Ad blocker interference detected!
Wikia is a free-to-use site that makes money from advertising. We have a modified experience for viewers using ad blockers
Wikia is not accessible if you’ve made further modifications. Remove the custom ad blocker rule(s) and the page will load as expected.
|Behind the Scenes|
|Universe||Darwin IV Universe|
Gyrosprinters are the fastest ground-dwelling organisms on Darwin IV, and can easily outrun many of their predators, such as the Arrowtongues and Prongheads. Evolved from quadrupedal fauna, their legs have become fused at the forelimbs over the course of millions of years, leaving them with literally "one foot in front of the other". To counteract this, they have developed a set of hyper-developed halteres in order to keep in balance, which allows them to continue careening across their home biomes despite what would otherwise be considered an unfortunate deformity.
Gyrosprinters are also extremely flexible and maneuverable, and can turn on a dime to elude most predators with ease. The have a relatively small, bony, almost skull-like cephalon (or "head") at the end of their strong neck, which serves two functions: it not only houses the primary sensory organs of the beast, but also provides a sheath-like tip for its 2 meter long tongue, which, like the Arrowtongue, is used for eating. To aid in a lifestyle of such energetic activity, they have two hearts and nostrils which have been relocated to their shoulders in order to provide a more steady stream of oxygen. Bioluminescent patches dot their back.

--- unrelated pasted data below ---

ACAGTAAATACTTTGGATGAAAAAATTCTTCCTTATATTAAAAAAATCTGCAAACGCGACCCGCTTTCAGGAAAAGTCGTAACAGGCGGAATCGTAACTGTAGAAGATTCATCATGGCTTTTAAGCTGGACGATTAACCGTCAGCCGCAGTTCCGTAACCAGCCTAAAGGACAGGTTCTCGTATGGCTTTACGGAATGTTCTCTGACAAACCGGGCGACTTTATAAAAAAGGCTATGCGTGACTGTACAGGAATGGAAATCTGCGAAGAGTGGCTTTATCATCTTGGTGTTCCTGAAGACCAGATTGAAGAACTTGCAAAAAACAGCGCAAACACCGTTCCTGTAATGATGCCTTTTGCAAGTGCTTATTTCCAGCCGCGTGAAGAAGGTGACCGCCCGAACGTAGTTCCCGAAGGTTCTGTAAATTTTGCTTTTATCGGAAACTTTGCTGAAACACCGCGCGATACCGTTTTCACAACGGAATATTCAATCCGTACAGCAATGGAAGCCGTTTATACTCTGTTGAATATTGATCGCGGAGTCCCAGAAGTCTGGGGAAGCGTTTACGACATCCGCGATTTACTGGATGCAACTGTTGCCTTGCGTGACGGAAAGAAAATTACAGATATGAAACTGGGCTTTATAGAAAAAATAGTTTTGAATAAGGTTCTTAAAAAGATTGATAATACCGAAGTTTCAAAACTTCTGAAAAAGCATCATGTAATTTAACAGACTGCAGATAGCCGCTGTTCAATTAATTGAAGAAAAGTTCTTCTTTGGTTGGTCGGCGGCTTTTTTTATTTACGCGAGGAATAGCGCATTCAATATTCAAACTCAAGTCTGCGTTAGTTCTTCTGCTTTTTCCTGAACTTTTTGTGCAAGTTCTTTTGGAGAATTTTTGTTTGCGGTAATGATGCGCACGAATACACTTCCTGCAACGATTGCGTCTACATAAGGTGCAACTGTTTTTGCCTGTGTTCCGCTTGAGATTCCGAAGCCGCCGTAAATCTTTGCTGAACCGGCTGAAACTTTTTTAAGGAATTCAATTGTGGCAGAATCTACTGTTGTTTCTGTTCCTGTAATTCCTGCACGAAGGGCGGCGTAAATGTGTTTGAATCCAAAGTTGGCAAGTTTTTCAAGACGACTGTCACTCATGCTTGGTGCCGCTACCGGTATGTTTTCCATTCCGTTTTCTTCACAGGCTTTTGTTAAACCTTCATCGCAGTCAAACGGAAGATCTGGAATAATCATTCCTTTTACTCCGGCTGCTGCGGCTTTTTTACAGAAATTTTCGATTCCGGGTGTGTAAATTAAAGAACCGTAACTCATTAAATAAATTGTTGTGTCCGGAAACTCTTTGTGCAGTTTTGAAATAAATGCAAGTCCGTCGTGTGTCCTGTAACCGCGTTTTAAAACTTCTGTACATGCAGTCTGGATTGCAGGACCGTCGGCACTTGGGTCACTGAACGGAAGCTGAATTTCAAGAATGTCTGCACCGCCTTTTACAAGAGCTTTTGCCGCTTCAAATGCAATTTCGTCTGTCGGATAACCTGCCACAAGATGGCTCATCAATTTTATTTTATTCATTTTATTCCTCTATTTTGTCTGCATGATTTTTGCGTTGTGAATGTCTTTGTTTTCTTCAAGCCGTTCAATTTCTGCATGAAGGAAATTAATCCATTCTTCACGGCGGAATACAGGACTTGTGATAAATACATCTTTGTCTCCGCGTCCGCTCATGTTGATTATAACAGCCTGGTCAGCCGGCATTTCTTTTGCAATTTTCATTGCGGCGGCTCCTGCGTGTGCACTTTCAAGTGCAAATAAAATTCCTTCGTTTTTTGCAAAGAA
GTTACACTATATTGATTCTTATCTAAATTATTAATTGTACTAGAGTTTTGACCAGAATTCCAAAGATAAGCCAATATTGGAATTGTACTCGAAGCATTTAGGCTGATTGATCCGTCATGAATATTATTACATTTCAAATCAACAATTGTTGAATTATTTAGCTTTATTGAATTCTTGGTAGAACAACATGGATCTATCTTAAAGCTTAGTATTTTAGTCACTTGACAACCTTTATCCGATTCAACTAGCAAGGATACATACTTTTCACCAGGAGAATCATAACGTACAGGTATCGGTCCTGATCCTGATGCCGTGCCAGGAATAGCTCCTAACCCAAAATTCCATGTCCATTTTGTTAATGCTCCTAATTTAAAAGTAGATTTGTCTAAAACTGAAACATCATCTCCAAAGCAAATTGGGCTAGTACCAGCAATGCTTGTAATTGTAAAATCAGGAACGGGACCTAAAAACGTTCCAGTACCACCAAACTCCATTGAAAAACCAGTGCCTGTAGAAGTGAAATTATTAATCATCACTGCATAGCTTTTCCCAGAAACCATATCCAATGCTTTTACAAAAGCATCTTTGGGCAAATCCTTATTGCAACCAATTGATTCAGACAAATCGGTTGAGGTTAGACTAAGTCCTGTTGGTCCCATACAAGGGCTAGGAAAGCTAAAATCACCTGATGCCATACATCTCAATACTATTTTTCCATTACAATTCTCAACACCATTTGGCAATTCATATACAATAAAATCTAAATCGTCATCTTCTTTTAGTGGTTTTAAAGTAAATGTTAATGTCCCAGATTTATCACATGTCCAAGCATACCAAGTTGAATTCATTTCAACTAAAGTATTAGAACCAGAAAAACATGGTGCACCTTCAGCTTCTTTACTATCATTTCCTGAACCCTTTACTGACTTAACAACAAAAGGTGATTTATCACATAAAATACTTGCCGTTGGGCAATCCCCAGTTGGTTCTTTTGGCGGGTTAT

- Gyrosprinters might be considered Darwin IV's answer to Earth's antelopes in terms of ecology.
- According to the author of the book, Expedition, Wayne Barlowe: "This is arguably my favorite painting in EXPEDITION. As one of the last ones executed, this is pretty much where I was heading from the beginning, but the journey had taken on a life of its own. If I had one thing to change about the physical rendering of the paintings in the book, it is that I would probably not have worked on stretched canvas. With that said, I think this is the most successful of the canvas pieces, a painting where, for me, the composition and technical application of paint seemed most satisfying."